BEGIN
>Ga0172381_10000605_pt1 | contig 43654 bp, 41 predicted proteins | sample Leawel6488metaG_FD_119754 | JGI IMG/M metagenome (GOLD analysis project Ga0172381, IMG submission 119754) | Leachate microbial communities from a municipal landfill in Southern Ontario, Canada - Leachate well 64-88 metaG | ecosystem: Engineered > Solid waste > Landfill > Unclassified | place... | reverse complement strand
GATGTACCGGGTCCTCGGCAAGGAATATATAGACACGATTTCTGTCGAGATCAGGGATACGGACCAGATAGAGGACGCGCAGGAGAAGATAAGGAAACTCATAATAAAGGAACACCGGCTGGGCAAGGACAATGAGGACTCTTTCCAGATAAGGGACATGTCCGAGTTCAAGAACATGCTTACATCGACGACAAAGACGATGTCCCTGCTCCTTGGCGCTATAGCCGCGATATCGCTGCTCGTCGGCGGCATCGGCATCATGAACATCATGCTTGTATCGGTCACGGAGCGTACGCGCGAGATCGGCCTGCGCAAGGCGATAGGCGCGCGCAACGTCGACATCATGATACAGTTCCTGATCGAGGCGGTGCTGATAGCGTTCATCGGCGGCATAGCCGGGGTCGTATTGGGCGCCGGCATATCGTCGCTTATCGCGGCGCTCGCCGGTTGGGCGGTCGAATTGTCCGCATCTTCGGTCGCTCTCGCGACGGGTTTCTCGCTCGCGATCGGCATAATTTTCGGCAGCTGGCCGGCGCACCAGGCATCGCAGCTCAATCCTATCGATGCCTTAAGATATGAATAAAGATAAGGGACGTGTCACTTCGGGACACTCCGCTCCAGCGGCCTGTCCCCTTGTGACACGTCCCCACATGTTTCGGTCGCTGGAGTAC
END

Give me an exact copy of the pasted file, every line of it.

>Ga0172381_10000605_pt1 | contig 43654 bp, 41 predicted proteins | sample Leawel6488metaG_FD_119754 | JGI IMG/M metagenome (GOLD analysis project Ga0172381, IMG submission 119754) | Leachate microbial communities from a municipal landfill in Southern Ontario, Canada - Leachate well 64-88 metaG | ecosystem: Engineered > Solid waste > Landfill > Unclassified | place... | reverse complement strand
GATGTACCGGGTCCTCGGCAAGGAATATATAGACACGATTTCTGTCGAGATCAGGGATACGGACCAGATAGAGGACGCGCAGGAGAAGATAAGGAAACTCATAATAAAGGAACACCGGCTGGGCAAGGACAATGAGGACTCTTTCCAGATAAGGGACATGTCCGAGTTCAAGAACATGCTTACATCGACGACAAAGACGATGTCCCTGCTCCTTGGCGCTATAGCCGCGATATCGCTGCTCGTCGGCGGCATCGGCATCATGAACATCATGCTTGTATCGGTCACGGAGCGTACGCGCGAGATCGGCCTGCGCAAGGCGATAGGCGCGCGCAACGTCGACATCATGATACAGTTCCTGATCGAGGCGGTGCTGATAGCGTTCATCGGCGGCATAGCCGGGGTCGTATTGGGCGCCGGCATATCGTCGCTTATCGCGGCGCTCGCCGGTTGGGCGGTCGAATTGTCCGCATCTTCGGTCGCTCTCGCGACGGGTTTCTCGCTCGCGATCGGCATAATTTTCGGCAGCTGGCCGGCGCACCAGGCATCGCAGCTCAATCCTATCGATGCCTTAAGATATGAATAAAGATAAGGGACGTGTCACTTCGGGACACTCCGCTCCAGCGGCCTGTCCCCTTGTGACACGTCCCCACATGTTTCGGTCGCTGGAGTAC